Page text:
For Sally, who died in November

Homily for Sally

[from Seamus Ahearne osa]
The last time Sally came into this Church was on the 2nd November. It was a time to remember our dead and especially the dead of the past year. She was here for Nico and of course for Ned, Frankie, Yvonne and many more. She arrived in here and then took off on a sprint and leaped into my arms. Well would you be surprised by that? She wasn’t fit to be here. But that moment illustrated her life. Nothing ever stopped her when she decided to do something. She had initiative, determination; a get- up- and- go attitude. The next time I met Sally was on Tuesday. Eileen had called Liz and we went into Raphael’s ward (The Mater) to see her. We were so pleased to see her.
Her story of life is writ large in the minds of everyone here. We were dizzy as we listened to her history of travelling. Roscrea, Denmark Street, Ventry Park, Cabra, Blackpool,The Red Lion in the Angel, London, Germany, Birmingham, Catterick, Cabra again, Killester, Kippure, Brookville. And much more. No traveller j(on Dunsink Lane) moved as much as she did. She wasn’t moving about on a jolly. She was working. She was rearing a family. She was making do. She would do anything to make do. It was a tough journey. But our Sally was also tough. She made friends everywhere. And her friends lasted. It was Mary Walker in London. It was Helga in Germany. It was Betty in Kilbarrack. It was all of us here.
How do we remember her? How do we describe her? I have often said here that we are like a collective of artists and painters. We bring together our colours and our moments and our pictures of this woman. The work of art emerges. I am sure that many would think like I do. I cannot get over how any person could have dealt with so much in life and yet emerge with such warmth, heart, love, affection and beauty. I don’t want to decorate a person who has died but I do mean it: She was a beautiful lady and a real lovely, loving saint. She was a gem. We could toss up our stories and our pictures this morning and we wouldn’t ever stop.
Here in the parish, she was our big collector in Kippure. At times she shouldn’t be out but off she went. She gathering the children with her. The pied piper led them around. She had sweets for them. She was a child among them. How can it be strange that the children would call on Sally – to see would she come out to play! She would dress up with them. She would organise a street party. She would get all kinds of goodies for them.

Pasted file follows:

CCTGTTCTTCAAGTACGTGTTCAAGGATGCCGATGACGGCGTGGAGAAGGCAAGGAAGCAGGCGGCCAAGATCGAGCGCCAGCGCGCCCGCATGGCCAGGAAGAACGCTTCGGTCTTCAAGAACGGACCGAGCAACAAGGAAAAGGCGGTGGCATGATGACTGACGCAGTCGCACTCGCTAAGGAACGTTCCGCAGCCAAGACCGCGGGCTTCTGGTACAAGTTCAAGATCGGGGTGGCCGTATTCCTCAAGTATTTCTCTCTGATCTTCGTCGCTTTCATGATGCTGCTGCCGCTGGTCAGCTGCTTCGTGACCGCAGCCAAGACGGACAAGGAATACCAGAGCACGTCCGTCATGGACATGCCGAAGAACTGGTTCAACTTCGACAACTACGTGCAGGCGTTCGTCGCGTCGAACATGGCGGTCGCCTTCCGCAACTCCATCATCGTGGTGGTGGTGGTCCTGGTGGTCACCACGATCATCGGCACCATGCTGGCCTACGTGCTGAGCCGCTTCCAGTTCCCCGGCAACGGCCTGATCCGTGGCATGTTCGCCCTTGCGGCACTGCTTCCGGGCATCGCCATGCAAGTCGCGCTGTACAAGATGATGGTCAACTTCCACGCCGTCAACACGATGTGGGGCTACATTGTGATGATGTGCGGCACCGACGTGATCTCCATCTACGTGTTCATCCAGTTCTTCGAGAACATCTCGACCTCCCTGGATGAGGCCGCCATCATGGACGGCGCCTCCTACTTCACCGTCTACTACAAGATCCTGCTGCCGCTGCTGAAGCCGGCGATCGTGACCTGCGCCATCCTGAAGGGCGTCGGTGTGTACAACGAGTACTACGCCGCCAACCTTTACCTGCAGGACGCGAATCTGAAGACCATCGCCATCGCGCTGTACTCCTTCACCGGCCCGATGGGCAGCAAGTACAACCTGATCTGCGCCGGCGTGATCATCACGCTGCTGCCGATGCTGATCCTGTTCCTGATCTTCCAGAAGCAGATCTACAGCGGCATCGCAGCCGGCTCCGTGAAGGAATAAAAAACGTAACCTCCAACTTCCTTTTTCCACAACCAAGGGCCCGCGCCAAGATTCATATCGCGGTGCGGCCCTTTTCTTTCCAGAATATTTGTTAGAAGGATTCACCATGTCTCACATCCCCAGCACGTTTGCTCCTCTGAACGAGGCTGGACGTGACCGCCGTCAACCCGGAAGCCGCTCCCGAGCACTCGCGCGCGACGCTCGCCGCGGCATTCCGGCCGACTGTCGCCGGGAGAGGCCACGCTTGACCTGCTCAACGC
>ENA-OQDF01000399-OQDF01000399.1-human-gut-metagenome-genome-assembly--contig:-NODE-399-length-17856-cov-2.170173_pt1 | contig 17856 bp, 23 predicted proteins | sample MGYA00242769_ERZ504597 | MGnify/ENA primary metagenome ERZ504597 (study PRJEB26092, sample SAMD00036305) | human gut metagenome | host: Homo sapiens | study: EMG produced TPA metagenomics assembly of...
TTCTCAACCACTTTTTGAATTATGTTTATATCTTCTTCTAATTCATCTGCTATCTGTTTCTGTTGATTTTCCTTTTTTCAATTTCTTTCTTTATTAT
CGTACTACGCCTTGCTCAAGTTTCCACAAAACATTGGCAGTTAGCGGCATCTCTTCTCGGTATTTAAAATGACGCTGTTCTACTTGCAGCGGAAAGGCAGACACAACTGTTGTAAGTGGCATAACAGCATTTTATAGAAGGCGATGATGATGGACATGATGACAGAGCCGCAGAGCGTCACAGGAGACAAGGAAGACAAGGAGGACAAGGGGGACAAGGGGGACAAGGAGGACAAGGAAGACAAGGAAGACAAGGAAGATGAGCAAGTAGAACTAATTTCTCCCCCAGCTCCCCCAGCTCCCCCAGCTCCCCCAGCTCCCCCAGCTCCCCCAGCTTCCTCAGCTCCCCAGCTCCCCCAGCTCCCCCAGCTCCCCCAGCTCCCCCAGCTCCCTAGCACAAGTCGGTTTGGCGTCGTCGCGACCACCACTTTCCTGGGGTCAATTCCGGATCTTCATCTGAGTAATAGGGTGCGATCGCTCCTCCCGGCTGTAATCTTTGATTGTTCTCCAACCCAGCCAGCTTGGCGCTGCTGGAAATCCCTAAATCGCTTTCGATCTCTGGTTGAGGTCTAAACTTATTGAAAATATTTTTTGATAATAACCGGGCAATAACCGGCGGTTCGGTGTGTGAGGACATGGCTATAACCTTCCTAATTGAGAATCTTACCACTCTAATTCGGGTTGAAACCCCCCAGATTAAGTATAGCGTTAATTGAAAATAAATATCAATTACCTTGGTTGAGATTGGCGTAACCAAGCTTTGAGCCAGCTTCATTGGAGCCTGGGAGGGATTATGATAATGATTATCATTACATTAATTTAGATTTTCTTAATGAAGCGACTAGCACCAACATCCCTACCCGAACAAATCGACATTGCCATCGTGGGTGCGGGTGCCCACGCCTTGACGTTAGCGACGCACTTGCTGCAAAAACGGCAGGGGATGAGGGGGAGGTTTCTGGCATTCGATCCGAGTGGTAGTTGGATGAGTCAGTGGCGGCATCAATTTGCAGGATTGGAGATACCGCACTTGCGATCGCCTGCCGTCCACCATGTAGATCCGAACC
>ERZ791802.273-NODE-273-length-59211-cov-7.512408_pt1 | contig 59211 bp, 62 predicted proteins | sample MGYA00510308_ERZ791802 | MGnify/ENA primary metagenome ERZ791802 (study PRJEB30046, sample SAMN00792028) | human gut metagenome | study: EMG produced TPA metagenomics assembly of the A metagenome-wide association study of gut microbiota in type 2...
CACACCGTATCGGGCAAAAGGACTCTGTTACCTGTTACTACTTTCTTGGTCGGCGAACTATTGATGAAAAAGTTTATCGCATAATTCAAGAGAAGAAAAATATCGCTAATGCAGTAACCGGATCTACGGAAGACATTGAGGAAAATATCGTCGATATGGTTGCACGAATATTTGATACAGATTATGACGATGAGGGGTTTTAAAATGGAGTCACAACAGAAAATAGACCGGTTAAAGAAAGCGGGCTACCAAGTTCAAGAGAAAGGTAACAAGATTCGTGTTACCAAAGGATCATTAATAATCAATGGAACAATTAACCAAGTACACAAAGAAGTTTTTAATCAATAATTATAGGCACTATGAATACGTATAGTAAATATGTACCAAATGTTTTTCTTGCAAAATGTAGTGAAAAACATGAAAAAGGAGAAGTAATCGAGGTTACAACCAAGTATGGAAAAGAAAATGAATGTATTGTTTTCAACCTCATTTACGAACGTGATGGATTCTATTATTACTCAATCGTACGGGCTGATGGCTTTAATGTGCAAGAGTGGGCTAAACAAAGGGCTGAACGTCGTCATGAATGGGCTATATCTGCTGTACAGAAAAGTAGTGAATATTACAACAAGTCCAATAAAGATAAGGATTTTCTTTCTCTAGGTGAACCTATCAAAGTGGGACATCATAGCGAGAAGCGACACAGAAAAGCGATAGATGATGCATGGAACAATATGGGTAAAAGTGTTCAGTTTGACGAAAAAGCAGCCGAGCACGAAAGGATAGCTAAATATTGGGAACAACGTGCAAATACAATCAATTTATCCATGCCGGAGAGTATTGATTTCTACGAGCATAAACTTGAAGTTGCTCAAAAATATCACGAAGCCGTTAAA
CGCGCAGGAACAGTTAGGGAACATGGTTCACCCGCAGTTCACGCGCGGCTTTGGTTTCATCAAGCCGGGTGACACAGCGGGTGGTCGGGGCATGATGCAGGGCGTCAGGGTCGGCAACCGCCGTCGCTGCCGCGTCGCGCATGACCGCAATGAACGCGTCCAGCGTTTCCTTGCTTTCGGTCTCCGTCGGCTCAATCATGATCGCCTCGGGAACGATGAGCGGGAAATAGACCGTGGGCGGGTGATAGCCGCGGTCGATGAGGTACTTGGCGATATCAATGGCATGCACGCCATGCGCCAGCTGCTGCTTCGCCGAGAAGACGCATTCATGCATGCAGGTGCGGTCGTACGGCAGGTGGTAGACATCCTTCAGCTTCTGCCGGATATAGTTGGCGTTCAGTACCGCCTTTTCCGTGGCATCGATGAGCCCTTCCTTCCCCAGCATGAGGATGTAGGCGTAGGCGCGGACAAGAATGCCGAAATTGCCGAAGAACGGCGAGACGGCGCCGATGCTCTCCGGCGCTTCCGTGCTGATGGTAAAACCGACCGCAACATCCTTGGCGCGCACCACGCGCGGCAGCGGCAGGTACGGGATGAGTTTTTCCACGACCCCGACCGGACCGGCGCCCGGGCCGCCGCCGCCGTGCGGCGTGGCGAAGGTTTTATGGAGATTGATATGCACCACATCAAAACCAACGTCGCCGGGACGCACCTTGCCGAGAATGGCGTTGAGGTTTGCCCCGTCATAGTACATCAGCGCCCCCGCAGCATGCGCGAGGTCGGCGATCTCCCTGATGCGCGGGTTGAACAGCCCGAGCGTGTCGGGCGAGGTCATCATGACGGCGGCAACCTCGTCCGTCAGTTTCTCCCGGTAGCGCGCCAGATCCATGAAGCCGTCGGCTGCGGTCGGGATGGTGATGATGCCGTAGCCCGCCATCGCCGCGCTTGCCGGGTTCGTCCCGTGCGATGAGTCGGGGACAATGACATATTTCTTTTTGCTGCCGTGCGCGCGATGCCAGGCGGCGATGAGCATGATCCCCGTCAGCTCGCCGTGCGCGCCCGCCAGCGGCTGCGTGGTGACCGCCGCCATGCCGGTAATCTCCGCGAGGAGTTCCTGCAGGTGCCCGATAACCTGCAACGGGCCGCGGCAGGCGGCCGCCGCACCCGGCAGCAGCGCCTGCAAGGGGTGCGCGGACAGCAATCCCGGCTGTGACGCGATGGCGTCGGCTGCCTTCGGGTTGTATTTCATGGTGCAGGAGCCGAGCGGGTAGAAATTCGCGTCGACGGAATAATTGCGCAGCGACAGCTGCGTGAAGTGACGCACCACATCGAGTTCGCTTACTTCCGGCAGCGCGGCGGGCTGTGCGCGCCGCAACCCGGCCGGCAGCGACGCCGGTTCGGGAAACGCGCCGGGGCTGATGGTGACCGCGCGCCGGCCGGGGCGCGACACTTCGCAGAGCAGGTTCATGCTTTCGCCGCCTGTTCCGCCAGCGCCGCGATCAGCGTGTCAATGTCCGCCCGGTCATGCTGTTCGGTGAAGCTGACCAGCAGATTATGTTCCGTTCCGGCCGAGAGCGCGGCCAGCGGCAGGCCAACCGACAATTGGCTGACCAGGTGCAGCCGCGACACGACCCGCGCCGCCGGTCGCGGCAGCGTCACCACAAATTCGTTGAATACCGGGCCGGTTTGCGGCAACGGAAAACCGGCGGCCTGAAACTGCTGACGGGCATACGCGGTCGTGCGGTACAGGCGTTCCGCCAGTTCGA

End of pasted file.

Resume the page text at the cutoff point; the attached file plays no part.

And then there are our special highlights when we saw this woman as she aged; as her body got tired; as her sight began to dim – and yet the music would start and her soul danced. It stirred us all. How could any of us feel down or dull or sad if this woman was so alive?
We can remember too Seán (her brother) and how he was at home with Sally when space was very limited in the house. We can recall too her quiet trips to town meeting up with Frankie (secretly) around Alice Leahy’s place and those times when her heart was breaking. We can recall how she was when Yvonne died. We can recall with a smile when Ned used to get worked up about the parking outside Brookville(near the old Garda station) and the Gardai trying to avoid him.
Sally was born back in 1935. In 1935, here are a few events happening during that year: O Casey’s ‘Silver Tassie’ was put on in the Abbey; St John Gogarty published – ‘As I was going down Sackville Street’; a Gaeltacht was established in Meath; Cider began to be produced by Magner in Clonmel; the Nazis were causing havoc among the Jews in Germany. But above all – young Sally was born and the world was a better place because of her presence everywhere. She lived for 29,875 days.
It is amusing but not amazing that the family picked the reading which Monica read. ‘A perfect wife’ and more. It goes on to describe what this woman was like. And it isn’t plamais or something we say just when a person has died. Sally was that woman.
I picked the Gospel with two questions and an invitation: ‘What do you want. Where do you live. Come and see.’ Sally pointedly asks of us that question. What do you want? At this moment, she puts it up to us: What do we want out of life. Any of us. All of us. She is telling us. I lived my life. I lived it the best way I could. If you believed in me. Learn from me. The second question is: Where do you live? We can look back with laughter and she would wish that from us. We knew where she lived and how she lived. And then the Gospel says: Come and see. We are invited into the heart of her life to look at her artistry in living. This woman loved people. She loved her family. She loved her children. She gave everything away. Her life was a song of love and goodness and faith. We are all better people if we can learn from her. I have to repeat what I said. She was beautiful. She oozed the best of humanity. Catch it from her.
You know Eileen, Jimmy and Sandra – you were blessed in your mother. And you only loaned her to us all and we were blessed too.
She was always giving everything away. She had that vodka bottle for the coins to build up towards Christmas. And then she took the children for a treat. But it wasn’t just coins; it was everything. She was a giver. May what she has given us all show fruit and become obvious so that we too can brighten up the world. We had this song at your house only yesterday (a blast from the past)

“Around The World”

Around the world I’ve searched for you

I traveled on when hope was gone to keep a rendezvous

I knew somewhere, sometime, somehow

You’d look at me and I would see the smile you’re smiling now

It might have been in County Down

Or in New York, in gay Paree, or even London town

No more will I go all around the world

For I have found my world in you. (Frank Sinatra)


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